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Shackleton's Way:Leadership Lessons from the Great Antarctic Explorer
Shackleton's Way : Leadership Lessons from the Great Antarctic Explorer (with a Preface by The Honourable Alexandra Shackleton)
Margot Morrell and Stephanie CapparellNicholas Brealey PublishingISBN: 0670891967£14.99Keywords: Leadership, Management styles
In 1914 Sir Ernest Shackleton led 27 men, for almost two years, through a harrowing fight for their lives after the wreck of the Antarctic vessel, Endurance, left them stranded on an ice floe 1,200 miles from civilisation. Every man survived, and every man ascribed it to Shackleton's superb leadership.
Now, in Shackleton's Way, Shackleton scholar Margot Morrell and Wall Street Journal writer Stephanie Capparell present Shackleton's leadership as a kind of inspirational handbook for a new generation of leaders. The authors claim that there are significant lessons to be gleaned from Shackleton's work, lessons that are being applied in today's world by business people and other leaders who didn't have to go to the ends of the earth to find the Endurance spirit.
For example, TheStreet.com co-founder James Cramer credits the explorer's story with pushing him to achieve success when others told him to give up his fledgling business; similarly, Jeremy Larken of Octo Ltd. in Chester has adapted Shackleton's survival strategies to the management of modern-day business disasters.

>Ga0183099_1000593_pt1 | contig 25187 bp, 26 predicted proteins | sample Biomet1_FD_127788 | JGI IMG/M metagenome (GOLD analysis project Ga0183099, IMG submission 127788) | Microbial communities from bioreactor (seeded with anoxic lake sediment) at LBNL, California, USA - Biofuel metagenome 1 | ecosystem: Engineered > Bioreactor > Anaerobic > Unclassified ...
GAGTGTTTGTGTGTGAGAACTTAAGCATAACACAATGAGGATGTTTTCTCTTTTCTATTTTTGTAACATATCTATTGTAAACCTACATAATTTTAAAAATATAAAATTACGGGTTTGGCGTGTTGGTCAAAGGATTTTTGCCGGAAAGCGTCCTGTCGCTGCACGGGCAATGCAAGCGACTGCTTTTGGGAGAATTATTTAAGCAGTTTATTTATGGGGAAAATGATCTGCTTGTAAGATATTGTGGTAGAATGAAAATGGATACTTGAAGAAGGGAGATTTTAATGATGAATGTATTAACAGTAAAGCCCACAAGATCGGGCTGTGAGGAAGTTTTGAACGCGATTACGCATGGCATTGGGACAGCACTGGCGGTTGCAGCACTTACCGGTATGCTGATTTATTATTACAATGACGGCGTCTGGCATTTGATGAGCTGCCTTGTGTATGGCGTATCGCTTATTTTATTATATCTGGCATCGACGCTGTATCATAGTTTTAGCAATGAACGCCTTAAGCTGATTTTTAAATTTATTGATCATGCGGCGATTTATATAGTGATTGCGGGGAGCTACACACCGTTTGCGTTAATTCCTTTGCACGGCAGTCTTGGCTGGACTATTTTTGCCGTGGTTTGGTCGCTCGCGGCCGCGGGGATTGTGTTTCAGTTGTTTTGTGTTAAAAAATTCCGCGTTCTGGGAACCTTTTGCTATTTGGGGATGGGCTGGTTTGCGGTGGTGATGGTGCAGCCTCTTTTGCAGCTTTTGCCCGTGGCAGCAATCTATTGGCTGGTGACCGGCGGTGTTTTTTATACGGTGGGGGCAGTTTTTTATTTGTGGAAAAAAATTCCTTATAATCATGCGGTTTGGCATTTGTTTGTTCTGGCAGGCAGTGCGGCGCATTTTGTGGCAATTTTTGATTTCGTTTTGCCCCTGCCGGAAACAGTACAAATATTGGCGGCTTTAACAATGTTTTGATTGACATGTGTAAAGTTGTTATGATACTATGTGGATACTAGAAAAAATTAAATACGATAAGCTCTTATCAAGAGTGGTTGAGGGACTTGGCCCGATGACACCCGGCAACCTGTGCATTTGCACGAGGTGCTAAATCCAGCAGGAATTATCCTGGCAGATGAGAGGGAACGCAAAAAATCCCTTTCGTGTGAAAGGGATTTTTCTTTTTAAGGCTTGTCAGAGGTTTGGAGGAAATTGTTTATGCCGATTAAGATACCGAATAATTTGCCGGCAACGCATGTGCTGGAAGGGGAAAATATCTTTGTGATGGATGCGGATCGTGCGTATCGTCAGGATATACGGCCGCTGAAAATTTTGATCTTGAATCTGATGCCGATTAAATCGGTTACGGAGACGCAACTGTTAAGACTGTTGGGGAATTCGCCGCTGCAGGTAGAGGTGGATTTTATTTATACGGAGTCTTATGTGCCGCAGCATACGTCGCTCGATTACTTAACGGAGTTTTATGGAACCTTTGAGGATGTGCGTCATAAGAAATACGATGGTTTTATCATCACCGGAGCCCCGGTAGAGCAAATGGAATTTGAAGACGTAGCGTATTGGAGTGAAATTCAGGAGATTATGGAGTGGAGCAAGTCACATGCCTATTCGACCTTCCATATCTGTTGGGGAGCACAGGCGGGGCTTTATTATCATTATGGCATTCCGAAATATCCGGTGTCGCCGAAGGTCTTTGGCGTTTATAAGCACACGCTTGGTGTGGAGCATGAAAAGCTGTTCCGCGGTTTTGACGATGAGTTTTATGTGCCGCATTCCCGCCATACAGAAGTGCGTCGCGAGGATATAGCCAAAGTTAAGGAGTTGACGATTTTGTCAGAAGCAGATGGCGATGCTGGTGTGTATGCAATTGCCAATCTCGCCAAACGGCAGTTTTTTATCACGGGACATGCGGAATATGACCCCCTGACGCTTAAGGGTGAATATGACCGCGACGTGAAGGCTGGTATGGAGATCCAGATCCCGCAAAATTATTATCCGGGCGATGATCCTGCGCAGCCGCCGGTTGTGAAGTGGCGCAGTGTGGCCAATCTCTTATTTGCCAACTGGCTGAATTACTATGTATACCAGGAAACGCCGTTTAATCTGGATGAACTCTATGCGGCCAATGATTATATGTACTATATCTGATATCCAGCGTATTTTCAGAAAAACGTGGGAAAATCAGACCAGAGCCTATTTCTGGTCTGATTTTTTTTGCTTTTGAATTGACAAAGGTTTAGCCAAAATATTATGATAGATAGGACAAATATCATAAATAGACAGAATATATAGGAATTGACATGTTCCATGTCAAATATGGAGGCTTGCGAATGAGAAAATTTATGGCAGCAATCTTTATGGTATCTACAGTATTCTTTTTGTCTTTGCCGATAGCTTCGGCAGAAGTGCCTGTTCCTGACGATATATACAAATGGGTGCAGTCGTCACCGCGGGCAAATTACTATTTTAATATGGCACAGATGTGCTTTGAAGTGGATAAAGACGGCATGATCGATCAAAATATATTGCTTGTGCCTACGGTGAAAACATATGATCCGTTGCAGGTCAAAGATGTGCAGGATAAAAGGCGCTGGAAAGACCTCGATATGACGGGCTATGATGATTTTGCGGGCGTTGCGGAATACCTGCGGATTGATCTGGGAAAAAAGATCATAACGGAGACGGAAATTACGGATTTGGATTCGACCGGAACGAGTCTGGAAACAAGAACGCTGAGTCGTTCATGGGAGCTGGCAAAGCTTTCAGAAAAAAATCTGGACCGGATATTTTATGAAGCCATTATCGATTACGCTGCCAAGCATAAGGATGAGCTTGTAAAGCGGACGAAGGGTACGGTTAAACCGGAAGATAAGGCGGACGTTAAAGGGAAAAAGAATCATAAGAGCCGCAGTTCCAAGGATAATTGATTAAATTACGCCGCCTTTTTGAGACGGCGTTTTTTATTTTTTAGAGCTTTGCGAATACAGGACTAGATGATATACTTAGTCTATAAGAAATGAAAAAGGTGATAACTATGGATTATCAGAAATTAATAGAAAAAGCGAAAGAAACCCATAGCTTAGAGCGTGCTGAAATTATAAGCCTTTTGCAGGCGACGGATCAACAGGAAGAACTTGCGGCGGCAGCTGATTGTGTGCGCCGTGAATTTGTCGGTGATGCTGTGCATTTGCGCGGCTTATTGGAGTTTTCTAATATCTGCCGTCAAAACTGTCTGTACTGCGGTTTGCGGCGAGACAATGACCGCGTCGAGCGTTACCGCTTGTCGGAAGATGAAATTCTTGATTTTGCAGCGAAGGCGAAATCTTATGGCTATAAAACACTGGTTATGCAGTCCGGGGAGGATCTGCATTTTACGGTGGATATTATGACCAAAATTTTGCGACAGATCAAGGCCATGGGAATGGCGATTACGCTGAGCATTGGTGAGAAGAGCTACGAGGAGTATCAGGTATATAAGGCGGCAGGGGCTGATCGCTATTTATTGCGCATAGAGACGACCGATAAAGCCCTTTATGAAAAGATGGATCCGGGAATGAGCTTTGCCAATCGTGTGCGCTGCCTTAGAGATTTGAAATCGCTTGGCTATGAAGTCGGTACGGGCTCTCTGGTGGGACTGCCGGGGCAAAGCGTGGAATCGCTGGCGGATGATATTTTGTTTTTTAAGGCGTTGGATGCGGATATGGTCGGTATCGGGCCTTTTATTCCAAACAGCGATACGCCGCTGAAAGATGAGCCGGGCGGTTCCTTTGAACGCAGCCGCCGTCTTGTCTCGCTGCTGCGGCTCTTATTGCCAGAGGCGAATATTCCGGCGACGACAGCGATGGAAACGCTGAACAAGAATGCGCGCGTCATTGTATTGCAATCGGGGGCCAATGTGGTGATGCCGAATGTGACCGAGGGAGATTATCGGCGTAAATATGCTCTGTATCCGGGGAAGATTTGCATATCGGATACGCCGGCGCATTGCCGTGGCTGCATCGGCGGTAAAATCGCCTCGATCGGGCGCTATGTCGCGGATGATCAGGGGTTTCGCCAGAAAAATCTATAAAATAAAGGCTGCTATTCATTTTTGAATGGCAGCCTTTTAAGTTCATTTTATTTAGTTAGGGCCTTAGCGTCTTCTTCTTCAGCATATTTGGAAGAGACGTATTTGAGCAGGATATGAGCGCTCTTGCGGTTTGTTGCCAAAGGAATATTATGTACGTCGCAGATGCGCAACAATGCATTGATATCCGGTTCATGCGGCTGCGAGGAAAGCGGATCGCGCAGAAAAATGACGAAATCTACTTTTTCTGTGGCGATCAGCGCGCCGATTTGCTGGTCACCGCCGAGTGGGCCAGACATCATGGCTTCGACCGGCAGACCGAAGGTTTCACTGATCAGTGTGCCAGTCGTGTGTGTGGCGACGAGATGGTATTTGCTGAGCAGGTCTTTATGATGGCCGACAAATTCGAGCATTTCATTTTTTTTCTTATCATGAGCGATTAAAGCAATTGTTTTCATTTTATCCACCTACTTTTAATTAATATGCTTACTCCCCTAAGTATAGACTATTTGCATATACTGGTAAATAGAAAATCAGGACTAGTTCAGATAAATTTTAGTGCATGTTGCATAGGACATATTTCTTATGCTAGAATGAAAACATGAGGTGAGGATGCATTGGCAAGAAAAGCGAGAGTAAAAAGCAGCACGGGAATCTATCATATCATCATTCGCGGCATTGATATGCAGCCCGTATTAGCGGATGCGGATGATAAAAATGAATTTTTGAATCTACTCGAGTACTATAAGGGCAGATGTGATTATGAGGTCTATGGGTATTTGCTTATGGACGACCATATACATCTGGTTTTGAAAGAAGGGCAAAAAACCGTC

Shackleton's Way shows how Shackleton's strategy separated him from less-successful and less-admired expedition leaders, and brought him the unfailing loyalty of his men. He had to develop and unify a staff despite various backgrounds and abilities, and then organise limited resources, and make individuals feel valued and inspired to do their best.
The book draws on these lessons to demonstrate how to handle crises, particularly how to break bad news, bolster morale, and quickly change course in the face of the unexpected. Shackelton's example also shows the importance of injecting humour into a situation, how to bond with staff without losing status as the boss, and when to nurture. His story is, in its essence, an inspirational tale about unleashing personal strengths you never knew you had in order to achieve goals, from the small to the miraculous.
Shackleton's wisdom is by no means simple or obvious. Much of it is counter-intuitive, especially for those schooled in more conventional management tactics. Shackleton served tea in bed to the ship's crybaby, flattered the egomaniacs, and kept close to him the most abrasive personalities. Often, he made great personal sacrifices. Sometimes he led by not leading at all.
Shackleton made his men want to follow him, he did not force them to do so. In the process, he changed the way his crewmen saw themselves and the world. His tools were humour, generosity, intelligence, strength, and compassion.